BLOG

Learning to build better software from maps

Applying cartographic concepts to tech

Recently, I’ve been learning about mapmaking during the lockdown. I started these studies as a form of escapism, one that lets me imagine and explore huge regions of outside while being stuck inside.

As I’ve been studying, I noticed similarities between the fundamentals of modern cartography and software engineering. Maybe it’s not so surprising given how both practices have a common underlying approach – transforming complex data using a rigorous, analytical methodology into a form that is easy to interact with and understand.

Cartography by Kenneth Field gives an overview of important concepts in the field. In the introduction, Field establishes his cartographic principles:

  1. Do it right. There’s rarely a shortcut.
  2. When in doubt, follow what’s gone before. Best practice has been developed by many people over many decades and serves you well.
  3. Always go beyond the default. Defaults are inevitable and can be a good starting point but knowing something of cartography helps you adapt them to your needs.
  4. Quality trumps quantity. People like maps but they are drawn to great maps. Quality attracts, inspires, sells, and invites a second look.
  5. Study great maps. Learn from these maps held in high esteem so you can appreciate the value of them and why they work so well.
  6. Give and take critique. Learning how to assess cartographic quality helps you recognise greatness and do more of it. Learn to accept constructive criticism. It’s vital.
  7. Break the rules when necessary. If you know the rules, you’ll know when you can break them, by how much, and to what effect.
  8. Recognise cartographic lineage. Not much is genuinely new. That’s OK. Learn from it, use it, and cite it without trying to claim it.
  9. Accept that the map is rarely finished. You have to learn when you’re done. There will always be tweaks but the old adage of 90% taking 10% of the time and the last 10% taking 90% of the time is often true.
  10. Own your work. Put your name on it. Share it and get eyes on it. Build a portfolio.
  11. Take it to 11. Making maps can make you incredibly frustrated at times but put your heart into yout work and learn to enjoy the ride. The end result is worth it.

Not so much a traditional textbook as a "nonlinear journey" across various mapmaking subjects and topics.


Field’s principles of cartography can be converted almost directly into principles for good software engineering. I’ve adapted them with only minor adjustments:

  1. Do it right. There’s rarely a shortcut.
  2. When in doubt, follow what’s gone before. Battle-tested libraries and paradigms help avoid buggy software and costly rewrites.
  3. Always go beyond the default. Excellence in software engineering means executing at a high level across UX, stability, and performance.
  4. Quality trumps quantity. People like new features but will return to software that does the core job well.
  5. Study great software. Learn from products and tools that are valued by engineering peers and the larger community to understand why they work so well.
  6. Give and take critique. Code quality and code reviews are integral parts of the software development process. Learn to give and accept constructive criticism.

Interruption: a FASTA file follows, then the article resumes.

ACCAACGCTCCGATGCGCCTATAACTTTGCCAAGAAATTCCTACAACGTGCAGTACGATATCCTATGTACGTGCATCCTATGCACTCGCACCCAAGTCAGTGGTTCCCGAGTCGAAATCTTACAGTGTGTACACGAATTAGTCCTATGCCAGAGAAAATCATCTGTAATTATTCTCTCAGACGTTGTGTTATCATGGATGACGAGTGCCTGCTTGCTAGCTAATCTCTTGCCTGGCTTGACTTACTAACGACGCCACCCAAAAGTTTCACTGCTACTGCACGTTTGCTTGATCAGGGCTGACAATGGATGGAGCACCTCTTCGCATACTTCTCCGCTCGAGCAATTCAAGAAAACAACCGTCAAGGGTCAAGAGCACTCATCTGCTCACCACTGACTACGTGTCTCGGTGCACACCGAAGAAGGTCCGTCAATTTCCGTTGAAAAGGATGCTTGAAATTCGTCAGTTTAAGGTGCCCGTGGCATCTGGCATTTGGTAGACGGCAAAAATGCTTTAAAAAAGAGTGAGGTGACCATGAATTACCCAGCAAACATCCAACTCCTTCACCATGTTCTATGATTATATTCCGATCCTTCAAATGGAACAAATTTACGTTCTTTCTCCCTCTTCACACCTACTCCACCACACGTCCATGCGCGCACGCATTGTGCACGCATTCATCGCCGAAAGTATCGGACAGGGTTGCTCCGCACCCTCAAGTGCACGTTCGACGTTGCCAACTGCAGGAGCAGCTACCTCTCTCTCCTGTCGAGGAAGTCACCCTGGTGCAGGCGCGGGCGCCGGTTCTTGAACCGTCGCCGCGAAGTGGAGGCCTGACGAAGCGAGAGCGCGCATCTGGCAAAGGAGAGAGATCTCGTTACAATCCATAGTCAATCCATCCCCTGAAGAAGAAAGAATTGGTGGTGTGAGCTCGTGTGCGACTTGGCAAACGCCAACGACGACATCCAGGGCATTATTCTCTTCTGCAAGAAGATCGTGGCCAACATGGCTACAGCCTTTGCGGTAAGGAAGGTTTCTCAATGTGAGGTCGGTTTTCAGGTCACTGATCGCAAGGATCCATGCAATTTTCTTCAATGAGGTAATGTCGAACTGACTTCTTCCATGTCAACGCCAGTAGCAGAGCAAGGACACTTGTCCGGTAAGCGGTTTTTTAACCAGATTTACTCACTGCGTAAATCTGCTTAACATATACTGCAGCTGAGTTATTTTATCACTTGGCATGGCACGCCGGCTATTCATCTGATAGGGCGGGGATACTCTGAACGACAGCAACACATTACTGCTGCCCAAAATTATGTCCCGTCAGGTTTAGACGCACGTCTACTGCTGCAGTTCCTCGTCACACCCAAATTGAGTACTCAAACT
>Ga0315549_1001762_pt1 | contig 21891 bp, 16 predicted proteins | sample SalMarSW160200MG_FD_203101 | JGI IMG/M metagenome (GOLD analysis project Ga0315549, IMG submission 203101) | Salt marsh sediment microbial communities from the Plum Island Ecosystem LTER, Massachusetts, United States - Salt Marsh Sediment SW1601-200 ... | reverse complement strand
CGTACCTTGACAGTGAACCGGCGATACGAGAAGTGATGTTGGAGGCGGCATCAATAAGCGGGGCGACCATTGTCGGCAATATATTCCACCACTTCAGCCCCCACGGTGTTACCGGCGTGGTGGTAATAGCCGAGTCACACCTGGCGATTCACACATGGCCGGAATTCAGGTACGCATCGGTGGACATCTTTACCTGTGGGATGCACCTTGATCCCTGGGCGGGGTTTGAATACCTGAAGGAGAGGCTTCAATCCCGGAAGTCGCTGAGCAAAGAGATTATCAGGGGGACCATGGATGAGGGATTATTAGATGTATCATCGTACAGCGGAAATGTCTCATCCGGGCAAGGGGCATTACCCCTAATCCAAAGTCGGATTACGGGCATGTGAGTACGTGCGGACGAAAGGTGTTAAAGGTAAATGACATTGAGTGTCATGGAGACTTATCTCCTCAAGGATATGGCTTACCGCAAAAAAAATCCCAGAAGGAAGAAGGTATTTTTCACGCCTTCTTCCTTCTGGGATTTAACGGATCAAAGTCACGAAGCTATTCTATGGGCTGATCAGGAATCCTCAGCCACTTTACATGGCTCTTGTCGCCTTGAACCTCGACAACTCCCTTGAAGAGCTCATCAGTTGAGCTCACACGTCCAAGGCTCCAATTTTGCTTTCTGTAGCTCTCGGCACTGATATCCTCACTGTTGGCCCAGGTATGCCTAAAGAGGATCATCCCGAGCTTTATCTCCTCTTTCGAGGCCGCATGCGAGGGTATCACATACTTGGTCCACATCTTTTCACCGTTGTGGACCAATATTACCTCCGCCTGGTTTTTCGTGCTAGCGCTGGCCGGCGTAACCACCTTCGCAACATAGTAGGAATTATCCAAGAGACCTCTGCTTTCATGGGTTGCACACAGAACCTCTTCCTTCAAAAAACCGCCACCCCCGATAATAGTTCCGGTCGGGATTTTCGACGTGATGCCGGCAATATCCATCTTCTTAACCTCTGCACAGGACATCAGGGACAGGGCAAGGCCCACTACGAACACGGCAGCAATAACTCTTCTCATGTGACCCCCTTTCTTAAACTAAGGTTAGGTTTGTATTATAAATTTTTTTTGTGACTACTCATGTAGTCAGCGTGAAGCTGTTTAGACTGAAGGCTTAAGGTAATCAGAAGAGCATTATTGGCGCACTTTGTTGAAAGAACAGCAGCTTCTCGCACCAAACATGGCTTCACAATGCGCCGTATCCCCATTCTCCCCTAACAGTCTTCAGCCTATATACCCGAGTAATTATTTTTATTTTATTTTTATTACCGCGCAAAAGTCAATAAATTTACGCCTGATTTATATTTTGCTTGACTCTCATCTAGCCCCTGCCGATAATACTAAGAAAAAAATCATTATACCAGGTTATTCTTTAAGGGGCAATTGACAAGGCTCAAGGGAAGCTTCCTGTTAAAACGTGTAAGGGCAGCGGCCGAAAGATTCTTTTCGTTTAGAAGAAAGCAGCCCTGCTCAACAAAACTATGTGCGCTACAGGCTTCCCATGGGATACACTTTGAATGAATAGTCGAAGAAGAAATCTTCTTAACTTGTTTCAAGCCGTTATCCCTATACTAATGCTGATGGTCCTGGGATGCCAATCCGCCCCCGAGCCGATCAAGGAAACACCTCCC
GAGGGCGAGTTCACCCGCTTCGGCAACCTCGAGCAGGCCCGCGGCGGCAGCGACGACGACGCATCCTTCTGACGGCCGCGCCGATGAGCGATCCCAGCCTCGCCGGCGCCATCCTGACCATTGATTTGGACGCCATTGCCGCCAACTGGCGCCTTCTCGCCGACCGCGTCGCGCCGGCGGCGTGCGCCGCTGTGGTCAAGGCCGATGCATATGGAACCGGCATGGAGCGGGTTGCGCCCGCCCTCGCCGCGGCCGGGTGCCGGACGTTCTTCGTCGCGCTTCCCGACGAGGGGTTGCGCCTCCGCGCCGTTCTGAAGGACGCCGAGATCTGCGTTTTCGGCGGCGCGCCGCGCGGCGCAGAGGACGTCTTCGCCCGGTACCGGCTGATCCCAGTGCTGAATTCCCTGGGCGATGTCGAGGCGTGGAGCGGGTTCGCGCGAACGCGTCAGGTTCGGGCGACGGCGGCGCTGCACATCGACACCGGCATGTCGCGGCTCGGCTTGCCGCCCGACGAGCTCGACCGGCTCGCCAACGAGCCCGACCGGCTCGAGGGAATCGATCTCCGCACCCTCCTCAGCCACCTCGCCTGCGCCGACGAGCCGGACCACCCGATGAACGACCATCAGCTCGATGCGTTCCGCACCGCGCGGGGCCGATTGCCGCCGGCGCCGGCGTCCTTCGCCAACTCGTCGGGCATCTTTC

7. Break the rules when necessary. If you know the rules, you’ll know when you can break them, by how much, and to what effect. Real-world software development is about making constant tradeoffs given limited time and resources.
  8. Recognise software lineage. Not much is genuinely new. Knowing historical developments in software languages and patterns means you can understand and utilize them more effectively.
  9. Accept that the software is rarely finished. There is always room to make the software easier to use, more reliable, and more performant.
  10. Own your work. Put your name on it. Share it and get eyes on it. Build a portfolio of products and tools you’ve created.
  11. Take it to 11. Making software can be incredibly frustrating at times, but put your heart into your work and learn to enjoy the ride.

A wise coworker once put the time scale of software development into perspective for me. Humans have been constructing buildings and houses for millenia, and we have collectively established a wealth of knowledge around architectural and civil engineering best practices. In contrast, we have only been building software for a few decades. While the knowledge base have progressed leaps and bounds in that time, we may be barely scratching the surface at our understanding on how to build good software.

The craft of software engineering can learn a lot from other practices that stretch back thousands of years into humanity’s past. The development of cartography may be even older than our ability to construct buildings, with the earliest known maps and map-like representations materializing in cave paintings and rock carvings. Now, modern cartographic techniques even blur the lines with software, since the creation of Google Maps and other digital mapping tools. As we continue to expand software engineering knowledge, the fundamentals of cartography can help us formulate and confirm ways to build better and better software.


This article was last updated on 06/16/2020. v1 is 842 words and took 1.5 hours to write and edit.

Starting with this post, I am testing out adding affiliate links into my blog articles. As an Amazon Associate I earn from qualifying purchases.

Simulated Annealing

A newsletter on software, creativity, and good books. Get new posts sent to your inbox.

powered by TinyLetter

«